The Unmitigated Truth About Motorcycle Tires – Bias Ply Versus Radial Tires

Getting Your Motorcycle Tire Knowledge Up to Speed

When it comes to your motorcycle and how much you enjoy your riding, you might think your seat or your handlebars or your grips are the most important elements of the machine.

I won’t dispute that, but I would like to suggest that there are two things more important than any of the above; your front and back tires.

Nothing short of your engine has more impact on your motorcycle’s overall performance than the tires. What does it really matter how much horsepower you’ve got in your mill, how much money you’ve dumped into tuning your suspension, or how excellent your new Brembo brakes are if your tires can’t translate all that glory to the ground?

Not much, amigo.

Here’s how your tires work to take care of that important business. As wheels rotate, a small elliptical area of the tires generally referred to as the “contact patch” meets the road. A whole list of factors determine the size of that patch; the tire dimension, the construction method and the amount of weight riding on it all influence the ultimate size of the patch, but on an average bike with an average-sized rider, something like ten square inches of of each tire are actually providing traction and stopping power. In effect, you have two spots the size of playing cards meeting the road as you crank it on heading toward 80 mph.

Tires have traction because of friction, and the amount of friction is determined by the condition of the road. It’s the tread pattern and compound of which your tire is constructed that makes all the difference in how your machine deals with laying that friction down. The softer the compound, the more traction you have.

Tire geeks and manufacturers talk about something called “hysteresis,” and it’s a way to refer to how easily a tire deforms – and then returns – to its original shape. High hysteresis tires deform readily and rebound slowly. The higher the hysteresis, the easier (and longer) your tire engages the road and stays that way. Along with the the type of surface you’re riding on, the profile and carcass construction of your tire, and the stiffness of the tire’s sidewalls, hysteresis creates all the traction you’re going to get.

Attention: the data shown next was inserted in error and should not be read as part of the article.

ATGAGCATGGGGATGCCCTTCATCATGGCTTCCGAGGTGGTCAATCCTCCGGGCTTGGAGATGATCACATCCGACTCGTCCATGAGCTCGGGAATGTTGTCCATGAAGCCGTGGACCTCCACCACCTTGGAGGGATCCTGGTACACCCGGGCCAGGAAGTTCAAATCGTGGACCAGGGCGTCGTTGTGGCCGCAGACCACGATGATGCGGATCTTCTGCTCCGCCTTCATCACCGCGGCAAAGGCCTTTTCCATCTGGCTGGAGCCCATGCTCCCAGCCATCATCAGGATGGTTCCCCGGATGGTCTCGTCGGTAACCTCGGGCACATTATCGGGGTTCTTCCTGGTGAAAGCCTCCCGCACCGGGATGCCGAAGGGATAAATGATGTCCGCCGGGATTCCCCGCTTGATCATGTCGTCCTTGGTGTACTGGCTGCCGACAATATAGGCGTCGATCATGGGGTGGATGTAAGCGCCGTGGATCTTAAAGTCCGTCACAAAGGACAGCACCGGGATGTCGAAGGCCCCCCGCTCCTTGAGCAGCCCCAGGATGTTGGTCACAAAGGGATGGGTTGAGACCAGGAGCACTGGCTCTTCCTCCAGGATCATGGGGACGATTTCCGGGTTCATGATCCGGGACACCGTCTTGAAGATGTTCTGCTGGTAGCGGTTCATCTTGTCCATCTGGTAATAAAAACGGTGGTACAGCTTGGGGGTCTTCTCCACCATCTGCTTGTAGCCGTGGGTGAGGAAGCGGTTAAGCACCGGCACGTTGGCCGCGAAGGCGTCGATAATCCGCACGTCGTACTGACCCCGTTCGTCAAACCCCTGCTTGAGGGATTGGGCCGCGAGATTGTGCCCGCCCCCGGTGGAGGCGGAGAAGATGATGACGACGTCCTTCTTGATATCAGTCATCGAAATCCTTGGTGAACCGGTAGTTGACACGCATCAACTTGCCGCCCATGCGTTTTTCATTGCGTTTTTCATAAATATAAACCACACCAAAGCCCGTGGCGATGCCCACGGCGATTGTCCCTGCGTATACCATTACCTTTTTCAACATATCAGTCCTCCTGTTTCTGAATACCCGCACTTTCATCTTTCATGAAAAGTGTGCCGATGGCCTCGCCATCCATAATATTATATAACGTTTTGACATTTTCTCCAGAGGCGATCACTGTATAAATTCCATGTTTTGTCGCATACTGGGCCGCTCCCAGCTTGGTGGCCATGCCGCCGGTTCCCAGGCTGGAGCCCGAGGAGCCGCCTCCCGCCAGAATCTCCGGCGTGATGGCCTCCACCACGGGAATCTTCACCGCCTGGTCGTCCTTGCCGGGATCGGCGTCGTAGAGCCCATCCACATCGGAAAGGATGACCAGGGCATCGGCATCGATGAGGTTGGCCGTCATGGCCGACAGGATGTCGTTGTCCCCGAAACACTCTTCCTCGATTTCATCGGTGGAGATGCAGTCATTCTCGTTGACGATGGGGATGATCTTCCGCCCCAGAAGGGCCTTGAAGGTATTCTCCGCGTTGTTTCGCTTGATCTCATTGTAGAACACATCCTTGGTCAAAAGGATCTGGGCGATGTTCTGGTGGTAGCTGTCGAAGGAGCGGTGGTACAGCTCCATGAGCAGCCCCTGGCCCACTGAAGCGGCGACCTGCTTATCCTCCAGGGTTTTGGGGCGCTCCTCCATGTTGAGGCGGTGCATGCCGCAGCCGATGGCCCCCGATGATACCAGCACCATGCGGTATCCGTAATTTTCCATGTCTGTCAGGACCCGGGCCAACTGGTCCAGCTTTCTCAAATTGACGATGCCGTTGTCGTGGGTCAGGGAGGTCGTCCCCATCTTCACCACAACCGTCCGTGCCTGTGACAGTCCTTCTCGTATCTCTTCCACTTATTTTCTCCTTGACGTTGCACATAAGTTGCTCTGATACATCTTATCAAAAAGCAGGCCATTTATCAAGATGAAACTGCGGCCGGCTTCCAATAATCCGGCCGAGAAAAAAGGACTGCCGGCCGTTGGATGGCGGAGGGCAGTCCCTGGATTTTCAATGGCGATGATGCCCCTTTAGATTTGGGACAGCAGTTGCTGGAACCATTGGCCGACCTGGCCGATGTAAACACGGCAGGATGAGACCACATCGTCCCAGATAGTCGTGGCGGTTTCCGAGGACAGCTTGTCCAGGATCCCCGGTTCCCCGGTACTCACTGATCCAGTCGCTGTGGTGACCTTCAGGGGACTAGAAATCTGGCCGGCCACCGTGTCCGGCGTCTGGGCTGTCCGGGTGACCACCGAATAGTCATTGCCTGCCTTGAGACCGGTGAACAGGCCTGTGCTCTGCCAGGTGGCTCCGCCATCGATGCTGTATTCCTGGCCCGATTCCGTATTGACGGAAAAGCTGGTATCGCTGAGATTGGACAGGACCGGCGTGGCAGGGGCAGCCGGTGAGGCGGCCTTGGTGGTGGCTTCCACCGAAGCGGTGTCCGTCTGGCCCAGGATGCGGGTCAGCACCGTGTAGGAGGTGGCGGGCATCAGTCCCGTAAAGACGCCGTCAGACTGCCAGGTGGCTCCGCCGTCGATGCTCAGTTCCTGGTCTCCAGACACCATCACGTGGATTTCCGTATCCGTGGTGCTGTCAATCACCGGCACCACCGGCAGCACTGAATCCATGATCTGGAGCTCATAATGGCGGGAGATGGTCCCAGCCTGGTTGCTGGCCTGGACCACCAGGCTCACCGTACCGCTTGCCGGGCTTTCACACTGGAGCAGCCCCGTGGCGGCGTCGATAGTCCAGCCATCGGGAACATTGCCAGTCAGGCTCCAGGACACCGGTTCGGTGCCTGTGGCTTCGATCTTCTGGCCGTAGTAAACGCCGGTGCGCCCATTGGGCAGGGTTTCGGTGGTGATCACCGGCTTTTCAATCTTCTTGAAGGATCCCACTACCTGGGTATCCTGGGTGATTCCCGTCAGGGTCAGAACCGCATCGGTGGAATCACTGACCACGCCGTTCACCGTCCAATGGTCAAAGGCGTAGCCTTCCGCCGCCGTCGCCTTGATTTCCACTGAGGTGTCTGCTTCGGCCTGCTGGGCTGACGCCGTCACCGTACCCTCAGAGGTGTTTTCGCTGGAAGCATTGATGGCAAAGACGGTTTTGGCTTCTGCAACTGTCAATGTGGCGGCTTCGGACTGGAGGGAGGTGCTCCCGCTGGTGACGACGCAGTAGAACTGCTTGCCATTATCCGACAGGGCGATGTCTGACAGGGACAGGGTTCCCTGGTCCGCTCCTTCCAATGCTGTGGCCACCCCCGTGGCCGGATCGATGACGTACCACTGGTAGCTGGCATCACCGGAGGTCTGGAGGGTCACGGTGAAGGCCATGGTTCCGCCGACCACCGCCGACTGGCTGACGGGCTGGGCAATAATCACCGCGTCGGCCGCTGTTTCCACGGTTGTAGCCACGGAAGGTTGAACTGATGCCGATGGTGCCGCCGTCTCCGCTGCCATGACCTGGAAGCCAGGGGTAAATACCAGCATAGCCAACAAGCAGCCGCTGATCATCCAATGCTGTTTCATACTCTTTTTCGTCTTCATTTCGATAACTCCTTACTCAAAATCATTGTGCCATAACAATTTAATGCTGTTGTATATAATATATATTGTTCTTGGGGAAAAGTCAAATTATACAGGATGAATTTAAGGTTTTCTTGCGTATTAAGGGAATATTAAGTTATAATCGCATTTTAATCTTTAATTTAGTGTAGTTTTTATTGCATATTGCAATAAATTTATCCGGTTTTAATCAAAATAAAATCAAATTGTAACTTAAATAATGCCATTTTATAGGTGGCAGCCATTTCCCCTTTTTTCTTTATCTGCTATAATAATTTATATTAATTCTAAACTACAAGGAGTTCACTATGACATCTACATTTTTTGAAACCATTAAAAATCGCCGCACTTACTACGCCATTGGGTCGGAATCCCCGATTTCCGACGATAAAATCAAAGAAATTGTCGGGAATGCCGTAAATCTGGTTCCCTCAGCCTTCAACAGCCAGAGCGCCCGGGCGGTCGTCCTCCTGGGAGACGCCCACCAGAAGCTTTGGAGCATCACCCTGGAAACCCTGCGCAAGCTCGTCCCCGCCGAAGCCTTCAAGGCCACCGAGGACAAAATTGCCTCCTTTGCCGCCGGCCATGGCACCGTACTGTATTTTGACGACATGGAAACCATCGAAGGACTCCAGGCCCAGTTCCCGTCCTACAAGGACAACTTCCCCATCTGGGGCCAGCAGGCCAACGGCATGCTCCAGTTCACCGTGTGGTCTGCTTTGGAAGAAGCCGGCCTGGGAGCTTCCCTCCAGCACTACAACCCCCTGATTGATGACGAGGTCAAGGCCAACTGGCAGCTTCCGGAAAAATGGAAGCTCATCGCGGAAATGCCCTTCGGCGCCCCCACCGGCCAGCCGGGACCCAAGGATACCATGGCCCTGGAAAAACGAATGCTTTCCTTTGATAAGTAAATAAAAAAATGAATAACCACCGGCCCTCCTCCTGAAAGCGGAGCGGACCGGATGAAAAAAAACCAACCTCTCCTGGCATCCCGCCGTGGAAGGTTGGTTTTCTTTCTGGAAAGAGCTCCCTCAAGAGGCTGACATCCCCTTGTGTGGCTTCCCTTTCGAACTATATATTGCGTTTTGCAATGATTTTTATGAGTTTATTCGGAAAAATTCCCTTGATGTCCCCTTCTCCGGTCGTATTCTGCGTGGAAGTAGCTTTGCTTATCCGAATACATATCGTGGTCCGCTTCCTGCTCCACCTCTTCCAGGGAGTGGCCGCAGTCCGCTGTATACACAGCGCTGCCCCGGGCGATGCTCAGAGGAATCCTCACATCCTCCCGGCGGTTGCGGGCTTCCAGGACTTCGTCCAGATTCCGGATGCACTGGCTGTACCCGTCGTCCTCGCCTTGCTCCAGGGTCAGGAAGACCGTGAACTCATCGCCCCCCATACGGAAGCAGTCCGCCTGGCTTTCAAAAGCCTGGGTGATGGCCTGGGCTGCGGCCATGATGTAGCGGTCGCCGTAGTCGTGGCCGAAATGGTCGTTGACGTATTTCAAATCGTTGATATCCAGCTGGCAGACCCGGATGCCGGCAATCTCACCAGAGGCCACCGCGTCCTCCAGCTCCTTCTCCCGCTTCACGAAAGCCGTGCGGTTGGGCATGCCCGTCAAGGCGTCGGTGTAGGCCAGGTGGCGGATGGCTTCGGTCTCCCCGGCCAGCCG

Tires are made starting with a bead bundle,which is the ring of rubber compound that holds the tire to your wheel rim, and it has to be strong yet flexible. The bead bundle is nearly always made, at least in modern tires, with steel or composite wires.

Next comes a slab of fabric or steel belting called a body ply or cord which is impregnated with rubber and adhesive. The ply is layered over each bead, and that forms the structure for supporting the tire’s tread, and we’ll get to that later.

When this basic frame is complete, manufacturers create an inner liner to seal out moisture and make the tire air tight. They slap on another series of belts to reinforce the tread and once the sidewalls are bonded to the whole shebang, you my friend, have a completed tire.

To understand the difference between radials versus bias belts tires, try to imagine  a tire as it rotates against the road. As the tread makes contact with the pavement, the sidewall of a tire flexes outward and causes the tire to flatten and form a contact patch. While the tire revolves, the patch lifts from the road, the sidewall bounces back into shape, and the next section of the tire’s tread replaces the previous section to maintain the patch. Bias-belted tires have cords angled from 27 to 45 degrees across the center line of the tire, and they make for a very thick and inflexible sidewall. Tires of bias-ply construction are tough as a three-dollar breakfast steak, but not nearly as flexible as is ideal.

Radial tires, on the other hand, use cords place at a 90 degree angle to the center line and provide lots more flexibility. Flexibility is the radial tire advantage. Lots of energy goes to making a bias ply tire’s sidewall stiff, and that generates heat, and heat is a tire’s worst nightmare. You need some heat to make a tire work properly, but too much will cause the tire to fail. Tubeless tires run cooler, but that’s yet another story.

The sidewall of a radial tire flexes with ease, and as a result, there’s little or no friction between the belts and that means less heat. It’s the heat advantage that also makes radial tires considerably more durable. The additional flexibility of a radial tire also makes for a larger contact patch and gives you much, much more traction, and that’s a good thing.

Motorcycle Tire Manufacturers

Photo courtesy Michelin Motorcycle Tires

Now we’ve hepped you to the inside truth about motorcycle tires, so we’d like to suggest you consider how you’re going to take care of them – and the rest of your motorcycle. Check this out…

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